“…can be driven from a place of positivity, or it can be driven from a place of negativity, but either way, it’s from inside of [an employee].”(My Boss Doesn’t Care)
The motivated, proud employee is curious, innovative, and contributes willingly toward a specific goal – a deadline, a quota, a better customer satisfaction survey for the next quarter. The motivated employee is engaged and amenable to change. Without being personally motivated the employee has little investment in producing a quality product. Consequently, any praise from leadership rings hollow and fails to connect the dots between the employee’s contribution and the company’s mission. Once an employee begins to feel motivated and engaged, new potential may be unearthed revealing interests, skills, and possibly future influential leaders.
Conversely, when an employee is completely disengaged, unmotivated, and only encouraged to speak out in anonymous corporate surveys that take months to process, that employee might go public and vent in hushed complaints and rants on websites like Glassdoor. If an employer stays tight-lipped about very real (not simply “perceived”) problems, the unhappy employee may best identify as an island castaway squinting at the horizon, waiting to finally be seen, heard and, quite literally, rescued.
LeadingKeys As Your Solution
LeadingKeys and in-house leadership development workshops encourage participation by a department of autonomous adults, with or without management present. The result is an honest and intentional discourse that hears any issues or complaints, turning the focus toward a resolution with personal, invested, cooperative purpose. By seeking outside counsel from an HSCT trainer who is not a member of the company’s org chart, workers are given a new ear to bend and a unique perspective, a safe way off the island for those who feel cast out and fear retaliation.
In an ever-changing work environment, there is no room for mediocre boring training and even less space for mediocre ineffectual leadership. Empathetic and conscientious HR representatives, HR buyers, managers, and leaders know about the on-going challenges of hiring eager talent and keeping the current workforce motivated, positive, and focused. HSCT knows about these challenges, too, and is an organization’s best ally against on-the-job boredom, apathy, conflict, and attrition.
For middle-management with little time to research methods for boosting engagement let alone nurturing tomorrow’s leaders, HR and HSCT provide a collaborative way forward. Through consultative training workshops or time-saving, on-demand LeadingKeys modules and blogs, HSCT identifies roadblocks preventing business and its employees from reaching their fullest potential.
Beginning with LeadingKeys and extending to on-site training workshops, HSCT’s business model offers the research, tools, and assistance necessary to drive a meaningful organizational disruption, resolve conflicts, and manage employee participation.
HSCT’s professional instructors know the process starts with a few trainable components such as support, cooperation, and honest communication intended to lead to a solution.
Discussion in a constructive, critical training environment allows for creative, meaningful brainstorming that respects the employee’s talent, knowledge, perceptions, and time spent with the company.
Regardless of an employee’s job title or status, having a confident and smart ally in HR who seeks unbiased, outside consultation is a step toward victory in the game of improving morale, engagement, and leadership.
Leadership in any form takes courage, especially when suggesting and advocating for something new in a settled functionally successful environment. Having the courage to actively listen to employees, understand, and challenge established protocol are enormous first steps to effecting the very change that might be needed.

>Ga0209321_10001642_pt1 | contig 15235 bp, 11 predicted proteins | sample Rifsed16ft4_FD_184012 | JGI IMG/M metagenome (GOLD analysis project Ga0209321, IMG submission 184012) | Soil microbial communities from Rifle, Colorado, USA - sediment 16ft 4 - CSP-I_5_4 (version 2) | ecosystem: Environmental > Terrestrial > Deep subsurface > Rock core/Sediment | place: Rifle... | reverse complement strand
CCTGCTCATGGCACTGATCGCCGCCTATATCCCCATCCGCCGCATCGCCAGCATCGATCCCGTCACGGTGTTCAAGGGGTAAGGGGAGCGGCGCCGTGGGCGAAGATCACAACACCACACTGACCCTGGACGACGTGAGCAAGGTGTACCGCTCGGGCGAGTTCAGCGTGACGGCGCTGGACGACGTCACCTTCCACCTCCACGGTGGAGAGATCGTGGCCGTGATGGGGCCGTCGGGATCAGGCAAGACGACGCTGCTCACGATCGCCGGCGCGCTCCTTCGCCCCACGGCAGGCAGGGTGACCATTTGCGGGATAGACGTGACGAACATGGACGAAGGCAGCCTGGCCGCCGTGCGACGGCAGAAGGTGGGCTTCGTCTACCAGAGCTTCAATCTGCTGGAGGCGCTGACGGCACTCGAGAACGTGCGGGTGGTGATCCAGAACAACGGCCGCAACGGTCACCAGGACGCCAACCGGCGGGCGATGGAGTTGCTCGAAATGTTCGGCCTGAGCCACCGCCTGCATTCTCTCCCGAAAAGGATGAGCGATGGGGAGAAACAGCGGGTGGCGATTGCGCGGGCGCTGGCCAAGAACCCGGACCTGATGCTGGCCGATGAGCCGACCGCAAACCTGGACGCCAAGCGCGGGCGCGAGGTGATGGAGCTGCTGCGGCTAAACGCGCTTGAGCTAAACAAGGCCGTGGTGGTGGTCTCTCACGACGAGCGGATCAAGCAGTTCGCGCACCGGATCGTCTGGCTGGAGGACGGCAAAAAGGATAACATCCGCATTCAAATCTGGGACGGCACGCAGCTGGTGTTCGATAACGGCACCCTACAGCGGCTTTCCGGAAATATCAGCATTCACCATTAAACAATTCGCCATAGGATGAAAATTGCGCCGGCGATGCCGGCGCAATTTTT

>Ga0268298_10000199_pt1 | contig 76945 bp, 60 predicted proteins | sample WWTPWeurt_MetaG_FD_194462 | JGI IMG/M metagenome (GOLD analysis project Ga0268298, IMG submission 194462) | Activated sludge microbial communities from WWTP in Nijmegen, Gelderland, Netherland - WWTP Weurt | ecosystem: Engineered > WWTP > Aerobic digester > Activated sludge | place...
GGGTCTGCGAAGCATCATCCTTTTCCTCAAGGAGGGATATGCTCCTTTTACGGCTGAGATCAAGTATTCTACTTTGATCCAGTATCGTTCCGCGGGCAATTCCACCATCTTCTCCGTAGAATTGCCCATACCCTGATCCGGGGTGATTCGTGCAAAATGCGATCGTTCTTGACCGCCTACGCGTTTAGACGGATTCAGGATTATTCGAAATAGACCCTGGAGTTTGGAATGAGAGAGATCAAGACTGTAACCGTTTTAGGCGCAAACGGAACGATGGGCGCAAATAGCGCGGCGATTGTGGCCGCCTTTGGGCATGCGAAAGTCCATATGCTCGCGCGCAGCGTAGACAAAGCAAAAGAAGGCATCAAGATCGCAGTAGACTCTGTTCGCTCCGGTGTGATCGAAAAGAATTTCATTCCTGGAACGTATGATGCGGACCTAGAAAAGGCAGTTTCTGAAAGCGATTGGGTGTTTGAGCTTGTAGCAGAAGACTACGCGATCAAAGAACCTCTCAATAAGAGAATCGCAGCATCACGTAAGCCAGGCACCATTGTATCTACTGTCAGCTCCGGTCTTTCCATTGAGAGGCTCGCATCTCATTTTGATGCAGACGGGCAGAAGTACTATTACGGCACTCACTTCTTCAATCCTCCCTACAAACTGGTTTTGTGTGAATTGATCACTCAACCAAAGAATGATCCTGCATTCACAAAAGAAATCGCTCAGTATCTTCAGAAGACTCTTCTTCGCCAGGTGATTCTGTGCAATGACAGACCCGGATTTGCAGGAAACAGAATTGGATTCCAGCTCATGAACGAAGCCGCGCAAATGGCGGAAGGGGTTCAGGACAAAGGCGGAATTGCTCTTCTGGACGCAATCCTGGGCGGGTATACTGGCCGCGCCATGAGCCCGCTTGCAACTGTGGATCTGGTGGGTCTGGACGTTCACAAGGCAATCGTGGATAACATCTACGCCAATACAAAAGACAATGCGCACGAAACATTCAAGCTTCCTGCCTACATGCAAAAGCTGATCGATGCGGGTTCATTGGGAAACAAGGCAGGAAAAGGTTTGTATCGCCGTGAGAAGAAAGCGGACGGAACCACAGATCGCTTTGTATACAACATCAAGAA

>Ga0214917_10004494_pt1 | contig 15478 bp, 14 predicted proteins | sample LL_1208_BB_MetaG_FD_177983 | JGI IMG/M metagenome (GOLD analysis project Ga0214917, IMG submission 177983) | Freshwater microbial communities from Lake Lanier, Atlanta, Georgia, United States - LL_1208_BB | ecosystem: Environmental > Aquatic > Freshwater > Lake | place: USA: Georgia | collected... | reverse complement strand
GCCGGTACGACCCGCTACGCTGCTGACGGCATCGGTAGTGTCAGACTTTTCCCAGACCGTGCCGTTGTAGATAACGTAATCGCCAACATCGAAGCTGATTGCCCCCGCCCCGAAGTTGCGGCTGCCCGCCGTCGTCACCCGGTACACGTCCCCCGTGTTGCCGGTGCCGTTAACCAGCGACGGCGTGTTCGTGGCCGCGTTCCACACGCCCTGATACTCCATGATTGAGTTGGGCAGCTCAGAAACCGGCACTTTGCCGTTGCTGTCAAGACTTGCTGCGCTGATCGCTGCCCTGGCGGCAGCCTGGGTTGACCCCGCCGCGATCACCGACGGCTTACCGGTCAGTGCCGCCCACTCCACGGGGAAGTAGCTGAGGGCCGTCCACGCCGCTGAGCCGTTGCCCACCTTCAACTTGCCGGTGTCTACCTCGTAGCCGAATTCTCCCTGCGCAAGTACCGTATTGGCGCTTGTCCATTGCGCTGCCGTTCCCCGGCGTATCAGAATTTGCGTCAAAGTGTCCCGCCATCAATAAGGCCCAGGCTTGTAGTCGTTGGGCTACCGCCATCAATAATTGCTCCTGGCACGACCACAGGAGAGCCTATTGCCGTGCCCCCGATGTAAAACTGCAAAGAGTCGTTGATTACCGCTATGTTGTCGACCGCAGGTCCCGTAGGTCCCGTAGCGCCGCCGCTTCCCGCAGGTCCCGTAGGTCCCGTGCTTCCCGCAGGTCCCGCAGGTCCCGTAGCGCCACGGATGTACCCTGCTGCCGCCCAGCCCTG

Once the need for a change is identified, all players must plan for it and implement as smartly as possible with an expectation for a long haul, farsighted commitment.
For an organization looking to truly improve workforce morale, engagement, and dedication, the way forward won’t be easy. The hike is completely uphill, muddy, thorny, and bound to wander through unfriendly, uncharted territory.
The Future is Now
Future LeadingKeys articles will discuss the state of leadership development training now, throughout the near future, and beyond.
We will discuss leadership development’s evolution and employee training from stagnant PowerPoint presentations to in-person workshops and, finally, to immersive virtual reality sessions.
We’ll get a better understanding of:
- the intersection between business and technology and how the latter can disrupt the status quo in interesting, unexpected, and effective ways,
- who the players are and what their roles are in improving the current work culture,
- ways to motivate and improve empathetic communication and engagement,
- what a “leader” is and is not,
- the differences between constructive disturbance and destructive dissidence, and
- the importance of delivering sincere, respectful recognition.
Most importantly, we’ll work together to deconstruct and rebuild new, exciting approaches to leadership development and employee engagement.
Our work together will emphasize the bedrock human relationships between employees, HR, leaders, and managers. We’ll discuss ways to make things better, to improve on long-standing traditions that “always worked before.”
Along the way, we will have to stare, straight-on, at some hard ugly truths with honesty and humility.
At times, we may have to admit defeat and start over.
Ultimately, though, if the new hires entering the workplace are getting smarter, so too must the workplace itself. If employers expect dedication, transparency, and honesty from an ethical workforce, that very same employer is obligated to provide a safe environment, training that educates, and leadership that listens.
Empty jabber jaw promises occupy little real estate in the modern-day landscape of what a good job looks like. Regardless of their success in the past, unimpressive, outdated ways of conducting business will no longer fly for veteran workers or newcomers.
Finally, redefining the work environment is an exceptional chance to create a think tank that draws from a vast, experienced, talented, and knowledgeable population while introducing new ideas and improvements from all members of a unified workforce.
For the good of all involved, this is not an opportunity to be missed.